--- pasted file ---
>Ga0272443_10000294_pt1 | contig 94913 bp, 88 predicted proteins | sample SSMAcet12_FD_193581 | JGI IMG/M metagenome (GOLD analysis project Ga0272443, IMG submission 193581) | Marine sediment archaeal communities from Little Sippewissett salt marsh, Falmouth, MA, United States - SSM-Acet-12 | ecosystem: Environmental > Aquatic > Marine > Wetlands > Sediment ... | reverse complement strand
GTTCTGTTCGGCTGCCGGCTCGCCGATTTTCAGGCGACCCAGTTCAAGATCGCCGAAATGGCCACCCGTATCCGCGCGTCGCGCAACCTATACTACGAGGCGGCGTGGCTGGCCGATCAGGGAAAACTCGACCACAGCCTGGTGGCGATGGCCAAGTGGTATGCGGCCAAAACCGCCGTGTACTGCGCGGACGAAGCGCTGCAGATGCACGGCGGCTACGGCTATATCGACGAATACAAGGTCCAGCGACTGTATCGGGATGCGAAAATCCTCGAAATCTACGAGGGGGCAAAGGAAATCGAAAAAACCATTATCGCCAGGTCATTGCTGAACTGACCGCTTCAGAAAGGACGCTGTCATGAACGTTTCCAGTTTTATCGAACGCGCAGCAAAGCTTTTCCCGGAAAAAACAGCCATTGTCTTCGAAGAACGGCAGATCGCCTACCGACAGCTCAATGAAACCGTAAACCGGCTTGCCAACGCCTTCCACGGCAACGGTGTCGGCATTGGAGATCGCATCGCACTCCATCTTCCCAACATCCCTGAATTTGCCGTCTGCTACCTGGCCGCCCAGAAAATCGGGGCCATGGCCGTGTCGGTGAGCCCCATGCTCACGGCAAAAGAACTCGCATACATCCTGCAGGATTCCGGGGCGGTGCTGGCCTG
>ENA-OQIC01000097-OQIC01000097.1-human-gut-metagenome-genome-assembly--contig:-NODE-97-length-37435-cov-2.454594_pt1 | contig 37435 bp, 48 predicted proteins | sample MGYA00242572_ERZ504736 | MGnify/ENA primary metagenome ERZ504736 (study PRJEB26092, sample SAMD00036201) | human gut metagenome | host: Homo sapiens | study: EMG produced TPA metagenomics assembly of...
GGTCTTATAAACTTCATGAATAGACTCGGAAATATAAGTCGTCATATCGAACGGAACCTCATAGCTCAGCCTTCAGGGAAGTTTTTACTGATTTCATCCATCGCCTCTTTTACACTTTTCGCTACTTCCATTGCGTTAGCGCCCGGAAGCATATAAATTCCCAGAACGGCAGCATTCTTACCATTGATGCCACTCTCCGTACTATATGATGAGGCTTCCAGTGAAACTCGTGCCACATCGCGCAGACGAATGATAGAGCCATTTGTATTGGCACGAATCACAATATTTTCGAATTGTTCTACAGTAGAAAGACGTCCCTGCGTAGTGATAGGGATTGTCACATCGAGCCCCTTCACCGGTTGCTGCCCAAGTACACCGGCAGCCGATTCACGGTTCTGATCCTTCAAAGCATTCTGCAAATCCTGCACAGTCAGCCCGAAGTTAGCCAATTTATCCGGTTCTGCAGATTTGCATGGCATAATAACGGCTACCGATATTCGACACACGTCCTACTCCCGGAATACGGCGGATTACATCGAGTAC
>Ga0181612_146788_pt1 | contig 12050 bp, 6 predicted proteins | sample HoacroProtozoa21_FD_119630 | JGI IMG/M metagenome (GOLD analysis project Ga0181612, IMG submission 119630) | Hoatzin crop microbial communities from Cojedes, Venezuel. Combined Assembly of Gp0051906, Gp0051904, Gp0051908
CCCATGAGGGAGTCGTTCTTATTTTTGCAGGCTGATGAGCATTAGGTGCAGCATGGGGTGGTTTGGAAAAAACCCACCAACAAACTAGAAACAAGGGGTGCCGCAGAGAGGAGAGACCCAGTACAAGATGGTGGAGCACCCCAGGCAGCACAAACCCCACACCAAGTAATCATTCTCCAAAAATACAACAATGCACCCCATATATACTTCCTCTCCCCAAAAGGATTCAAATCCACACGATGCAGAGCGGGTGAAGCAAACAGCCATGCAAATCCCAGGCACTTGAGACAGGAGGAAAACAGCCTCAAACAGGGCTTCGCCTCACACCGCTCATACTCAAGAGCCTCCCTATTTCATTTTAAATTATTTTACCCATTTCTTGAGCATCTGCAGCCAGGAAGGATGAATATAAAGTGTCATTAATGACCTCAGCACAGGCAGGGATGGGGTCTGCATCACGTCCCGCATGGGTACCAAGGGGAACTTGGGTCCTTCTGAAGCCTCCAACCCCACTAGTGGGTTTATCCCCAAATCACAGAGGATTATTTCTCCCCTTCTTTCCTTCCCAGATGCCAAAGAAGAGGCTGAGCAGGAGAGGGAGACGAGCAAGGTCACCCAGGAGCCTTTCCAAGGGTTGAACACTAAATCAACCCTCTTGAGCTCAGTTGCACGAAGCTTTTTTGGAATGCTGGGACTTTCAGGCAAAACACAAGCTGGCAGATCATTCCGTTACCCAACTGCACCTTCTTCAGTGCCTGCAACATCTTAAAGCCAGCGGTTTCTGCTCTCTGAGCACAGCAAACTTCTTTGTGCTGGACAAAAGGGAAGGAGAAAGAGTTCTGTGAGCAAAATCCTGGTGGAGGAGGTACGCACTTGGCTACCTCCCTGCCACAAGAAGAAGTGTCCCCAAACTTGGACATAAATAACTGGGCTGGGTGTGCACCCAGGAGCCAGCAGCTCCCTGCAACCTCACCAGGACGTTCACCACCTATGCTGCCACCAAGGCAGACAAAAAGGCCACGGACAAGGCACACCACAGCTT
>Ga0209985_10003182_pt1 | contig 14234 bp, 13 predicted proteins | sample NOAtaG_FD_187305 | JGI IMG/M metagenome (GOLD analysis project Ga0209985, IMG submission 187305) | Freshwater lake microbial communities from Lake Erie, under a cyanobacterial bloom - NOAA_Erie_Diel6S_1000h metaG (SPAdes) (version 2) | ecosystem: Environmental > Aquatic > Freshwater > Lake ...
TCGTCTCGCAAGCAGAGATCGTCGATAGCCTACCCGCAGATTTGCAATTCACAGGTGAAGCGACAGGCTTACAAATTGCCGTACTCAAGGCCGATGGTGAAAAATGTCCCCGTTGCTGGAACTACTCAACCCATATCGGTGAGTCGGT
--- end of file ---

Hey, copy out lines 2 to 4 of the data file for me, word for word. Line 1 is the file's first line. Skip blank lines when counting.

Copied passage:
GTTCTGTTCGGCTGCCGGCTCGCCGATTTTCAGGCGACCCAGTTCAAGATCGCCGAAATGGCCACCCGTATCCGCGCGTCGCGCAACCTATACTACGAGGCGGCGTGGCTGGCCGATCAGGGAAAACTCGACCACAGCCTGGTGGCGATGGCCAAGTGGTATGCGGCCAAAACCGCCGTGTACTGCGCGGACGAAGCGCTGCAGATGCACGGCGGCTACGGCTATATCGACGAATACAAGGTCCAGCGACTGTATCGGGATGCGAAAATCCTCGAAATCTACGAGGGGGCAAAGGAAATCGAAAAAACCATTATCGCCAGGTCATTGCTGAACTGACCGCTTCAGAAAGGACGCTGTCATGAACGTTTCCAGTTTTATCGAACGCGCAGCAAAGCTTTTCCCGGAAAAAACAGCCATTGTCTTCGAAGAACGGCAGATCGCCTACCGACAGCTCAATGAAACCGTAAACCGGCTTGCCAACGCCTTCCACGGCAACGGTGTCGGCATTGGAGATCGCATCGCACTCCATCTTCCCAACATCCCTGAATTTGCCGTCTGCTACCTGGCCGCCCAGAAAATCGGGGCCATGGCCGTGTCGGTGAGCCCCATGCTCACGGCAAAAGAACTCGCATACATCCTGCAGGATTCCGGGGCGGTGCTGGCCTG
>ENA-OQIC01000097-OQIC01000097.1-human-gut-metagenome-genome-assembly--contig:-NODE-97-length-37435-cov-2.454594_pt1 | contig 37435 bp, 48 predicted proteins | sample MGYA00242572_ERZ504736 | MGnify/ENA primary metagenome ERZ504736 (study PRJEB26092, sample SAMD00036201) | human gut metagenome | host: Homo sapiens | study: EMG produced TPA metagenomics assembly of...
GGTCTTATAAACTTCATGAATAGACTCGGAAATATAAGTCGTCATATCGAACGGAACCTCATAGCTCAGCCTTCAGGGAAGTTTTTACTGATTTCATCCATCGCCTCTTTTACACTTTTCGCTACTTCCATTGCGTTAGCGCCCGGAAGCATATAAATTCCCAGAACGGCAGCATTCTTACCATTGATGCCACTCTCCGTACTATATGATGAGGCTTCCAGTGAAACTCGTGCCACATCGCGCAGACGAATGATAGAGCCATTTGTATTGGCACGAATCACAATATTTTCGAATTGTTCTACAGTAGAAAGACGTCCCTGCGTAGTGATAGGGATTGTCACATCGAGCCCCTTCACCGGTTGCTGCCCAAGTACACCGGCAGCCGATTCACGGTTCTGATCCTTCAAAGCATTCTGCAAATCCTGCACAGTCAGCCCGAAGTTAGCCAATTTATCCGGTTCTGCAGATTTGCATGGCATAATAACGGCTACCGATATTCGACACACGTCCTACTCCCGGAATACGGCGGATTACATCGAGTAC